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The Transnational Redress Campaign for Chinese Survivors of Wartime Sexual Violence in Shanxi Province

  • Yuki Terazawa

Abstract

Since the subject of former military sex slaves, the so-called “comfort women” of the Japanese Imperial Army during the Asia-Pacific War, became widely known in the early 1990s, many groups and individuals in Asia and around the world have keenly watched the evolution of efforts to obtain redress for these women. Following Kim Haksoon of South Korea, who came forward in August 1991, women from South Korea, the Philippines, Taiwan, and the Netherlands have provided testimony about their ordeals and brought court cases against the Japanese government.1 The investigation of wartime sexual violence and slavery on mainland China began later. Although a few Chinese victims in Shanxi province had been identified in the early 1990s, it was not until the mid-1990s that activists and scholars began to seriously research and publicize the experiences of these Chinese women. Eventually three court cases involving a total of sixteen survivors of wartime rape in Shanxi province were brought before the Japanese court,2 along with a case on behalf of eight survivors from Hainan Island.3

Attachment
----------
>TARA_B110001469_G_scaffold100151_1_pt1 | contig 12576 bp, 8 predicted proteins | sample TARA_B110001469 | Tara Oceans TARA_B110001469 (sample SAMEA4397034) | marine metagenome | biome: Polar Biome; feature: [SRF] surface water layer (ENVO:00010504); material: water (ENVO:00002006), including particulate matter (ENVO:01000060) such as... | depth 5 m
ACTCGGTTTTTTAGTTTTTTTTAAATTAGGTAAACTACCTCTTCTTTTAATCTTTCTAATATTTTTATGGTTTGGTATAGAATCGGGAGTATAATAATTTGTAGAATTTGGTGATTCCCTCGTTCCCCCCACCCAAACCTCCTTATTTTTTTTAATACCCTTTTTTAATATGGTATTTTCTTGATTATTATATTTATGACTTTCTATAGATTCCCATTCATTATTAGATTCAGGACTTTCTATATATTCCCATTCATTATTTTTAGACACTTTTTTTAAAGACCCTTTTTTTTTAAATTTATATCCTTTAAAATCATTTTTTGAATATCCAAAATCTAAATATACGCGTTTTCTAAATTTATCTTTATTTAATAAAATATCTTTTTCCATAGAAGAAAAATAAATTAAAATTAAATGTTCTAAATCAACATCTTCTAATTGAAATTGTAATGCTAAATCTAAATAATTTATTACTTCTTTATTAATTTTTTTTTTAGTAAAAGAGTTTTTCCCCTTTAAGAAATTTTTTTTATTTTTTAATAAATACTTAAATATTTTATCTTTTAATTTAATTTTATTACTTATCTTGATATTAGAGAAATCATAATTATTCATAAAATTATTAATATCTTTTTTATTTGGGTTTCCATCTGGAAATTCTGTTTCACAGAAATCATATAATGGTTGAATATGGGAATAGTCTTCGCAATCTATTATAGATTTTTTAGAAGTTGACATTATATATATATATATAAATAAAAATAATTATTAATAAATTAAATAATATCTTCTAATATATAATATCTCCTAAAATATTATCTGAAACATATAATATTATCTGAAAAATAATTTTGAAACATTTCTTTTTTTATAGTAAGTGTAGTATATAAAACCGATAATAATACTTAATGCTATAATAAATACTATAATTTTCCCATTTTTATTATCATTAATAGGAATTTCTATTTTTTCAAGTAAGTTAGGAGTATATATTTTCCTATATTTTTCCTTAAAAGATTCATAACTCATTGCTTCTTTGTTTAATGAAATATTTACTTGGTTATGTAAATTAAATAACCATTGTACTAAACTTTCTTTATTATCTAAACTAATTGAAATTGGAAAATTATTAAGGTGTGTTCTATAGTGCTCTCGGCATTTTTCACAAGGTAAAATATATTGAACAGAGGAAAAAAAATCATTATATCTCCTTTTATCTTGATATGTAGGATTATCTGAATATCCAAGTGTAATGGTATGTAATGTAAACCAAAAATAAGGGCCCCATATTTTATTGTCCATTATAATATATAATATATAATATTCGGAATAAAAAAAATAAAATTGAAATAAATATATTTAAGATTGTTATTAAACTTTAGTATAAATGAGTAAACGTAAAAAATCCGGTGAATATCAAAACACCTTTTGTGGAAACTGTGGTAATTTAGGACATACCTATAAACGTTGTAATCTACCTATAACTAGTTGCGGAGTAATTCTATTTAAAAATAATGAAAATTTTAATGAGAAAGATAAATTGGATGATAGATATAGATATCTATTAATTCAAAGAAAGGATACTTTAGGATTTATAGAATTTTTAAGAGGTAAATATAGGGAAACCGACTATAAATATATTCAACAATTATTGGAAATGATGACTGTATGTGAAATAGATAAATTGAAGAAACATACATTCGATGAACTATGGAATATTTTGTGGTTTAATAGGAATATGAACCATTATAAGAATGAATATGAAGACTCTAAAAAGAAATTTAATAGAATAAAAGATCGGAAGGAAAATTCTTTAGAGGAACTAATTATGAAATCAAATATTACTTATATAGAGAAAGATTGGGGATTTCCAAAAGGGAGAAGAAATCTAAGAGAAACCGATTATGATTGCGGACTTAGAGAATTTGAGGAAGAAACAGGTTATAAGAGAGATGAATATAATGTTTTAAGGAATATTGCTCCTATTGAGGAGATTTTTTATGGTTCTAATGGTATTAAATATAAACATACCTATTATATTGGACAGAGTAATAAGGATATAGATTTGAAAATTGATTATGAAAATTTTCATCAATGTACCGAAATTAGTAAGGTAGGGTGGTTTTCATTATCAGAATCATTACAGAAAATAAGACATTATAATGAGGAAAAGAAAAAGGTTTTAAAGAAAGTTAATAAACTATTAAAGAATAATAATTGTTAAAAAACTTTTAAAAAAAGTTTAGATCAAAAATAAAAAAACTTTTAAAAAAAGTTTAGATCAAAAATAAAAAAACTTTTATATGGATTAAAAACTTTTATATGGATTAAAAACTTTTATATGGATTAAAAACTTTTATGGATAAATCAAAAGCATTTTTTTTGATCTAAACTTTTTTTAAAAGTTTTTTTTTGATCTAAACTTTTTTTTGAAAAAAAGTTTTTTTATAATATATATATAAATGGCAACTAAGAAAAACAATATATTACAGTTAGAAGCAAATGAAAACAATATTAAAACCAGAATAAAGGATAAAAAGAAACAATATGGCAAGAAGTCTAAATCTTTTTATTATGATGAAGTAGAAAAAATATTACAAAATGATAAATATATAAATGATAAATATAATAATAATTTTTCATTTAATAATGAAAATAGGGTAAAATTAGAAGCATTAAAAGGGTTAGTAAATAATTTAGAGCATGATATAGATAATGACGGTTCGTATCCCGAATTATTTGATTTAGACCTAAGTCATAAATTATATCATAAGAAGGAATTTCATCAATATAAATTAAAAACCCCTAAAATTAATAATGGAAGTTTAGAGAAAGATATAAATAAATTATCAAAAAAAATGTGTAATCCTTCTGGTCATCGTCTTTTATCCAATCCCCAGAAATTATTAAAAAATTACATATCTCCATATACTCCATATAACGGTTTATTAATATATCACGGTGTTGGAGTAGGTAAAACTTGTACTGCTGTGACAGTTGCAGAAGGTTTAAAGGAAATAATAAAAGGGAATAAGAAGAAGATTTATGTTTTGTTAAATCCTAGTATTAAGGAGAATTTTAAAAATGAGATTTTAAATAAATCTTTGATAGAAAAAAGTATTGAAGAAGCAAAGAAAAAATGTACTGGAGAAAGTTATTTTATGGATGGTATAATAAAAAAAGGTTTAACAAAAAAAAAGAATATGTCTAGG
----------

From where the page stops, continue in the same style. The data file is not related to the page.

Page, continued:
Keywords

Shanxi Province Japanese Government Sexual Service Sexual Slavery Rape Survivor 
These keywords were added by machine and not by the authors. This process is experimental and the keywords may be updated as the learning algorithm improves.

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Copyright information

© Siu-Keung Cheung, Joseph Tse-Hei Lee, and Lida V. Nedilsky 2009

Authors and Affiliations

  • Yuki Terazawa

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